Two Poems by Sarah James

The Nook and the Knack

Once my dad would have
looked out at my back garden,
sighed and grabbed his tools:
mowing, weeding, pruning,
smoothing rough edges.

The ivy’s spread started
with my shed. A light touch,
at first. One leaf, and then another,
until the string of hearts grew
clasping, clinging, binding.

Its hold rotted the timber,
collapsing the felt roof,
but the structure remained intact.
A green patchwork
created its own shelter.

Decades later, it’s still growing,
still homing woodlice, beetles and spiders:
sturdy against the rain,
glistening with sunlight
and entwining new flowers.

This year, an ivy heart
has reached the nook in our fir tree,
where I sit snug between sunlit
russet branches, nursing
my troubled thoughts.

The wrinkled bark reminds me
of Dad’s weathered skin,
the crook between his thumb and finger,
his firm grasp planting a sapling
or steadying a nail for his hammer.

The knack of tools and fixing
worked into every muscle,
his fingers grip as tightly as before,
only slower, less determinedly.
I’m not sure if he’s come

to admire a little wildness,
or no longer has the strength
to tackle it.

Our Time

Handed on now Dad’s reached seventy,
his clock takes its place at the top of our stairs.

Its system of pendulum, weights and cogs
beyond me, the ticking’s an agitation I can’t quite

white-noise. I’ll wind the piece as shown.
Not because I need the dial’s numbers

or the hands’ circling to pace my days.
But because it’s Dad’s time, his giving it

to me: the unending tic of its tock
spells the words we feel but can’t speak.



Sarah James is a prize-winning poet, fiction writer, journalist and photographer. Her collections include plenty-fish (Nine Arches Press), shortlisted in the International Rubery Book Awards, and The Magnetic Diaries (Knives Forks and Spoons Press) highly commended in the Forward Prizes. Although she hasn’t inherited her father’s love of gardening or clocks, she enjoys time outside, walking, cycling and exploring nature. Her website is at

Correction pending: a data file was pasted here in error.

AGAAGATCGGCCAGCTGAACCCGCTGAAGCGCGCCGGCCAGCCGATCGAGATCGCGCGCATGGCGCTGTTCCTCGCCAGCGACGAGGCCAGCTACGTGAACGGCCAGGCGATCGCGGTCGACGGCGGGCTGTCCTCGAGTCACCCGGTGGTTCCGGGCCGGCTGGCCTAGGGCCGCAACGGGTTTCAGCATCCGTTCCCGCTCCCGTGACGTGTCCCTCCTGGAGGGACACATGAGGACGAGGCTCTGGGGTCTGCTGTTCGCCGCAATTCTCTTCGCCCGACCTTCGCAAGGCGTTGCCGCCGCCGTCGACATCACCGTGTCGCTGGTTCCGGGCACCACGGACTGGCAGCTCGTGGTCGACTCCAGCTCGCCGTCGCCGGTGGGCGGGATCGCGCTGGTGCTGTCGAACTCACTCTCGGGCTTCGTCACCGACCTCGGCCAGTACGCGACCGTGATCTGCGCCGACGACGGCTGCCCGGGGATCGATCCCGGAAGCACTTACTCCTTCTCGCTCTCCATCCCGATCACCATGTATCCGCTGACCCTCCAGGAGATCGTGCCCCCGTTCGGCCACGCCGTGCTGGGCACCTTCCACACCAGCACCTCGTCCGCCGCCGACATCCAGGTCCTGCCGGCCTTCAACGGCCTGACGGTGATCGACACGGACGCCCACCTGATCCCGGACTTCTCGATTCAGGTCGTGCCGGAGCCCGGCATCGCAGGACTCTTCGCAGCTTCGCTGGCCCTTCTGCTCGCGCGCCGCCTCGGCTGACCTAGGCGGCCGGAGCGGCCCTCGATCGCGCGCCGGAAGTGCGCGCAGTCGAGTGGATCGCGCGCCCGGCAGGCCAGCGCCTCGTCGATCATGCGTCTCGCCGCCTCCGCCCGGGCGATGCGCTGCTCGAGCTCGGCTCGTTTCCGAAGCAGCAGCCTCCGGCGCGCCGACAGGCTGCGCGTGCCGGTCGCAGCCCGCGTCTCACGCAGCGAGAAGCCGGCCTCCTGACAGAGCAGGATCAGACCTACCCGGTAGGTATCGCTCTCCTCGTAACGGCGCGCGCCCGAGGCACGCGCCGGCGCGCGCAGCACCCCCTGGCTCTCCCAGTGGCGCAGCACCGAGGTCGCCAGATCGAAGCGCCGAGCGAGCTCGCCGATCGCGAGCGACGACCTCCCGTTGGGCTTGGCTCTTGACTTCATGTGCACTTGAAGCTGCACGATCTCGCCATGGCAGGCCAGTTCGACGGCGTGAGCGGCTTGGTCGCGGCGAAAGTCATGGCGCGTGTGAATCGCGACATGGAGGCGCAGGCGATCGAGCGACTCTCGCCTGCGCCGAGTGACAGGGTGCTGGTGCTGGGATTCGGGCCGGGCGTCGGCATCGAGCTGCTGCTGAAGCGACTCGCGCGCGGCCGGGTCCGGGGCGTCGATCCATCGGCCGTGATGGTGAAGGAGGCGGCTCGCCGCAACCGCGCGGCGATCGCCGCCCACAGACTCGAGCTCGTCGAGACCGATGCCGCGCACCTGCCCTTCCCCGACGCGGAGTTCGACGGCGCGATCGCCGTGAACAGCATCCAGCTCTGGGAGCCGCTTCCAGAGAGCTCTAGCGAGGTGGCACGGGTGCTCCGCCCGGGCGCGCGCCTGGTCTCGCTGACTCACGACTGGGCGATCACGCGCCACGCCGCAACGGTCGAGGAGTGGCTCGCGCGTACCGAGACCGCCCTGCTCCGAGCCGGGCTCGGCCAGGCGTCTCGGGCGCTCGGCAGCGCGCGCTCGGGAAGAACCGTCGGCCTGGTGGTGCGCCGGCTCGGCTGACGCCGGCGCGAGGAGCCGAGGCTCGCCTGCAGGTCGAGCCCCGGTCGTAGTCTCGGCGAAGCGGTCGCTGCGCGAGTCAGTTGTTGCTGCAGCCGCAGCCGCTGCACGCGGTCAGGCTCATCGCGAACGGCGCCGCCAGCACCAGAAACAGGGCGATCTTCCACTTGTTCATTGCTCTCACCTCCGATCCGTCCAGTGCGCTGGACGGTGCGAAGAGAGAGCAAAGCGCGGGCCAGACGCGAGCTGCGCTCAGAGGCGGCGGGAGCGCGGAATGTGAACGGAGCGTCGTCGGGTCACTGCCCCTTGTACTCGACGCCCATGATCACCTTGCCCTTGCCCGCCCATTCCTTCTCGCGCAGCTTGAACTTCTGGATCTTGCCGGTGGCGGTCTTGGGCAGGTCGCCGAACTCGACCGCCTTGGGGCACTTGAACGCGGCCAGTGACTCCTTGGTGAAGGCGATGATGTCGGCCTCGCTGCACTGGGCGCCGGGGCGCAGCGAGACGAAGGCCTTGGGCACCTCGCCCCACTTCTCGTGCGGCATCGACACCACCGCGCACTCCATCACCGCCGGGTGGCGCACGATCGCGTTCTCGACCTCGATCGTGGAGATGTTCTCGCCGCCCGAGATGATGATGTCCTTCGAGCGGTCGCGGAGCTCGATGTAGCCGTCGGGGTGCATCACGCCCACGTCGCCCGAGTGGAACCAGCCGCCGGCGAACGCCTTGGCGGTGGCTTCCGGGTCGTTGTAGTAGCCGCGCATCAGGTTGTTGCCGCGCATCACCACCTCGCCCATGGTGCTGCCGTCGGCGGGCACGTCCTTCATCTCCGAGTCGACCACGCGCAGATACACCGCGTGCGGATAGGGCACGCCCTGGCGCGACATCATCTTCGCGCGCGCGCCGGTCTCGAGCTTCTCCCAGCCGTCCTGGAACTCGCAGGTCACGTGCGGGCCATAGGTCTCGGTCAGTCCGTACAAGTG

Sam Browne – by Angela France

Brasso-silky fingertips, a metal tang in the throat;
tiny circles on the buckle and tongue-tip between my teeth

to guard against marks on the leather. He smiles
at my effort, shows me how he buffs to perfection

and I watch him thread the strap under an epaulette,
fasten the buckles so it sits high on his waist,

his jacket smooth beneath it and close on his wide chest.
I breathe my dad as he straightens his cap over his eyes.

He takes as much care with a security guard’s uniform;
irons a shirt, makes knife-edge creases on trouser legs

with wet cloth under a sizzling iron, polishes each button
to mirror the sun. He reaches for the clothes brush

from a hook by the door, kept for rebel dog hairs,
turns and laughs loud to see his Sam Browne

a perfect fit on my teenage hips. I scowl, flounce
through the door, the belt snug and heavy on my pelvis.

I don’t remember when I saw it last,
tarnished and cracked for lack of army discipline;

Tan leather and the smell of metal polish bring it to mind
with broad shoulders, strong hands, a sad falling in.

First published in Hide (Nine Arches Press, 2013)



Angela France has had poems published in many of the leading journals and has been anthologised a number of times. Her publications include ‘Occupation’ (Ragged Raven Press, 2009), ‘Lessons in Mallemaroking’ (Nine Arches Press, 2011) and ‘Hide’  (Nine Arches Press, 2013).  Angela teaches creative writing at the University of Gloucestershire and in various community settings as well as working for a local charity. She runs a reading series in Cheltenham, ‘Buzzwords’.